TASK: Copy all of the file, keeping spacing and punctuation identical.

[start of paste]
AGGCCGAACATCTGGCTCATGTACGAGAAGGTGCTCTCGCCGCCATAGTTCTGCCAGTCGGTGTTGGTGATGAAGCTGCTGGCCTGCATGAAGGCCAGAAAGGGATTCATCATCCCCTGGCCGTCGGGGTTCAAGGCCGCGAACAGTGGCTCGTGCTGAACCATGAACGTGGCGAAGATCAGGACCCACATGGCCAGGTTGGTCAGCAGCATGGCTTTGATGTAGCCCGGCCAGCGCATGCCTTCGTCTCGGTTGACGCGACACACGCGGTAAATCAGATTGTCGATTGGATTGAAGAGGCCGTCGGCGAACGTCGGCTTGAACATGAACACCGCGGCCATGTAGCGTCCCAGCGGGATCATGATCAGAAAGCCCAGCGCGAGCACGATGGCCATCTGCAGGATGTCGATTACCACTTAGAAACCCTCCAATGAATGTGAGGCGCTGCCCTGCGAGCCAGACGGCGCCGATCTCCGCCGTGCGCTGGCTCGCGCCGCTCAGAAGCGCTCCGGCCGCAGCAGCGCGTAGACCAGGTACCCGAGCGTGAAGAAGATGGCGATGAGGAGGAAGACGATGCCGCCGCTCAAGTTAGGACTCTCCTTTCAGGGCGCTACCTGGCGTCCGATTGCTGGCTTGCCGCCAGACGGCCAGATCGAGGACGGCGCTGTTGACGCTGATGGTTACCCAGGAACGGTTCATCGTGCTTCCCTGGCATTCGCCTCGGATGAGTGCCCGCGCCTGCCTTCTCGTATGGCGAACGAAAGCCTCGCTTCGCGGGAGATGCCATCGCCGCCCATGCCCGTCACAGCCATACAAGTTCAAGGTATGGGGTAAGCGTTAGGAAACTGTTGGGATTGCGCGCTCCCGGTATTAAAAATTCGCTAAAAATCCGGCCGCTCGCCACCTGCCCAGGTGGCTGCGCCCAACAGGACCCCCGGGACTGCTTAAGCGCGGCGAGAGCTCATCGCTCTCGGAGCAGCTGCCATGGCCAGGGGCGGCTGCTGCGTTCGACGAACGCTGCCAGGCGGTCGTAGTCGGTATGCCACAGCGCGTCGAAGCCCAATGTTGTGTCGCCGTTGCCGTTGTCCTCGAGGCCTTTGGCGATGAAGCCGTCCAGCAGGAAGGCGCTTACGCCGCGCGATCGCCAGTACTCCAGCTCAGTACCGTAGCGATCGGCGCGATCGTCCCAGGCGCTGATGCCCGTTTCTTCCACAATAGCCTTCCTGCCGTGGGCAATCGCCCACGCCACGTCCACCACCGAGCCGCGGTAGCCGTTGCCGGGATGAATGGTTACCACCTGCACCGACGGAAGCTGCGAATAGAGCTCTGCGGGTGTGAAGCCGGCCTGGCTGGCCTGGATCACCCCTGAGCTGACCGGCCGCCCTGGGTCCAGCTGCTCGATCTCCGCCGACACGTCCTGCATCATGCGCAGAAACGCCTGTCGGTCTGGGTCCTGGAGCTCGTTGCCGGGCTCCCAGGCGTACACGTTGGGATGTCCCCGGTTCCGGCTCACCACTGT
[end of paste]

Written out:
AGGCCGAACATCTGGCTCATGTACGAGAAGGTGCTCTCGCCGCCATAGTTCTGCCAGTCGGTGTTGGTGATGAAGCTGCTGGCCTGCATGAAGGCCAGAAAGGGATTCATCATCCCCTGGCCGTCGGGGTTCAAGGCCGCGAACAGTGGCTCGTGCTGAACCATGAACGTGGCGAAGATCAGGACCCACATGGCCAGGTTGGTCAGCAGCATGGCTTTGATGTAGCCCGGCCAGCGCATGCCTTCGTCTCGGTTGACGCGACACACGCGGTAAATCAGATTGTCGATTGGATTGAAGAGGCCGTCGGCGAACGTCGGCTTGAACATGAACACCGCGGCCATGTAGCGTCCCAGCGGGATCATGATCAGAAAGCCCAGCGCGAGCACGATGGCCATCTGCAGGATGTCGATTACCACTTAGAAACCCTCCAATGAATGTGAGGCGCTGCCCTGCGAGCCAGACGGCGCCGATCTCCGCCGTGCGCTGGCTCGCGCCGCTCAGAAGCGCTCCGGCCGCAGCAGCGCGTAGACCAGGTACCCGAGCGTGAAGAAGATGGCGATGAGGAGGAAGACGATGCCGCCGCTCAAGTTAGGACTCTCCTTTCAGGGCGCTACCTGGCGTCCGATTGCTGGCTTGCCGCCAGACGGCCAGATCGAGGACGGCGCTGTTGACGCTGATGGTTACCCAGGAACGGTTCATCGTGCTTCCCTGGCATTCGCCTCGGATGAGTGCCCGCGCCTGCCTTCTCGTATGGCGAACGAAAGCCTCGCTTCGCGGGAGATGCCATCGCCGCCCATGCCCGTCACAGCCATACAAGTTCAAGGTATGGGGTAAGCGTTAGGAAACTGTTGGGATTGCGCGCTCCCGGTATTAAAAATTCGCTAAAAATCCGGCCGCTCGCCACCTGCCCAGGTGGCTGCGCCCAACAGGACCCCCGGGACTGCTTAAGCGCGGCGAGAGCTCATCGCTCTCGGAGCAGCTGCCATGGCCAGGGGCGGCTGCTGCGTTCGACGAACGCTGCCAGGCGGTCGTAGTCGGTATGCCACAGCGCGTCGAAGCCCAATGTTGTGTCGCCGTTGCCGTTGTCCTCGAGGCCTTTGGCGATGAAGCCGTCCAGCAGGAAGGCGCTTACGCCGCGCGATCGCCAGTACTCCAGCTCAGTACCGTAGCGATCGGCGCGATCGTCCCAGGCGCTGATGCCCGTTTCTTCCACAATAGCCTTCCTGCCGTGGGCAATCGCCCACGCCACGTCCACCACCGAGCCGCGGTAGCCGTTGCCGGGATGAATGGTTACCACCTGCACCGACGGAAGCTGCGAATAGAGCTCTGCGGGTGTGAAGCCGGCCTGGCTGGCCTGGATCACCCCTGAGCTGACCGGCCGCCCTGGGTCCAGCTGCTCGATCTCCGCCGACACGTCCTGCATCATGCGCAGAAACGCCTGTCGGTCTGGGTCCTGGAGCTCGTTGCCGGGCTCCCAGGCGTACACGTTGGGATGTCCCCGGTTCCGGCTCACCACTGT